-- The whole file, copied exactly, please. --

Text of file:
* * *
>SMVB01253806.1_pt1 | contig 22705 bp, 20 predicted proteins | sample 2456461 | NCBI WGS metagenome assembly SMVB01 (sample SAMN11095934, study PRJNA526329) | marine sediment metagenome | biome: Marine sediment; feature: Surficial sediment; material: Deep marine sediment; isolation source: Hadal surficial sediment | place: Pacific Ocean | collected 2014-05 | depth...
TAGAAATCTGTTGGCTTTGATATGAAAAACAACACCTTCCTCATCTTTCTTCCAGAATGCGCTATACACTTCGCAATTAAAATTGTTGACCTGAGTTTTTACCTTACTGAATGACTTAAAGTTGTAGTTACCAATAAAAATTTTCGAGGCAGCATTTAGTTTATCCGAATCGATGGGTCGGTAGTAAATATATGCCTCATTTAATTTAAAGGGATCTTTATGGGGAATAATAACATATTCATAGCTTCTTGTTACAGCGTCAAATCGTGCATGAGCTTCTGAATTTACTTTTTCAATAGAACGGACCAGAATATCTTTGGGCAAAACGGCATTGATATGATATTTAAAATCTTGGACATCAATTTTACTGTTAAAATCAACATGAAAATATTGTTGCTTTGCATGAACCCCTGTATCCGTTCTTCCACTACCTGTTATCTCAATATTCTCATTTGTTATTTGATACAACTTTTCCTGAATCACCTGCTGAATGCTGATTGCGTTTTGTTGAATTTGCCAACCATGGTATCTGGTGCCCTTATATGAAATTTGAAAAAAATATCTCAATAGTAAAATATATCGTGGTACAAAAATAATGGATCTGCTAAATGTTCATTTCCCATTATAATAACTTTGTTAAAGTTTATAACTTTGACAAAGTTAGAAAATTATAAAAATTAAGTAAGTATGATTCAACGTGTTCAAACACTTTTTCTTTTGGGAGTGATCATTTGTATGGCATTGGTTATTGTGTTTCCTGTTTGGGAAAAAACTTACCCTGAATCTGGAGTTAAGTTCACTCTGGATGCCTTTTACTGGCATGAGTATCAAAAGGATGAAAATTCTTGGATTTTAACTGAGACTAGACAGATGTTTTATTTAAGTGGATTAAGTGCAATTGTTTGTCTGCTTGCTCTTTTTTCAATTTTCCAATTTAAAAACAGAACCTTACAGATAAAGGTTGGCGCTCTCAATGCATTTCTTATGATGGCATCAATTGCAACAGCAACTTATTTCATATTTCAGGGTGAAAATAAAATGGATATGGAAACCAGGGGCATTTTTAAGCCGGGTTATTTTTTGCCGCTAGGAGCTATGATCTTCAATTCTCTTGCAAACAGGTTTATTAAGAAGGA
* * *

>SMVB01253806.1_pt1 | contig 22705 bp, 20 predicted proteins | sample 2456461 | NCBI WGS metagenome assembly SMVB01 (sample SAMN11095934, study PRJNA526329) | marine sediment metagenome | biome: Marine sediment; feature: Surficial sediment; material: Deep marine sediment; isolation source: Hadal surficial sediment | place: Pacific Ocean | collected 2014-05 | depth...
TAGAAATCTGTTGGCTTTGATATGAAAAACAACACCTTCCTCATCTTTCTTCCAGAATGCGCTATACACTTCGCAATTAAAATTGTTGACCTGAGTTTTTACCTTACTGAATGACTTAAAGTTGTAGTTACCAATAAAAATTTTCGAGGCAGCATTTAGTTTATCCGAATCGATGGGTCGGTAGTAAATATATGCCTCATTTAATTTAAAGGGATCTTTATGGGGAATAATAACATATTCATAGCTTCTTGTTACAGCGTCAAATCGTGCATGAGCTTCTGAATTTACTTTTTCAATAGAACGGACCAGAATATCTTTGGGCAAAACGGCATTGATATGATATTTAAAATCTTGGACATCAATTTTACTGTTAAAATCAACATGAAAATATTGTTGCTTTGCATGAACCCCTGTATCCGTTCTTCCACTACCTGTTATCTCAATATTCTCATTTGTTATTTGATACAACTTTTCCTGAATCACCTGCTGAATGCTGATTGCGTTTTGTTGAATTTGCCAACCATGGTATCTGGTGCCCTTATATGAAATTTGAAAAAAATATCTCAATAGTAAAATATATCGTGGTACAAAAATAATGGATCTGCTAAATGTTCATTTCCCATTATAATAACTTTGTTAAAGTTTATAACTTTGACAAAGTTAGAAAATTATAAAAATTAAGTAAGTATGATTCAACGTGTTCAAACACTTTTTCTTTTGGGAGTGATCATTTGTATGGCATTGGTTATTGTGTTTCCTGTTTGGGAAAAAACTTACCCTGAATCTGGAGTTAAGTTCACTCTGGATGCCTTTTACTGGCATGAGTATCAAAAGGATGAAAATTCTTGGATTTTAACTGAGACTAGACAGATGTTTTATTTAAGTGGATTAAGTGCAATTGTTTGTCTGCTTGCTCTTTTTTCAATTTTCCAATTTAAAAACAGAACCTTACAGATAAAGGTTGGCGCTCTCAATGCATTTCTTATGATGGCATCAATTGCAACAGCAACTTATTTCATATTTCAGGGTGAAAATAAAATGGATATGGAAACCAGGGGCATTTTTAAGCCGGGTTATTTTTTGCCGCTAGGAGCTATGATCTTCAATTCTCTTGCAAACAGGTTTATTAAGAAGGA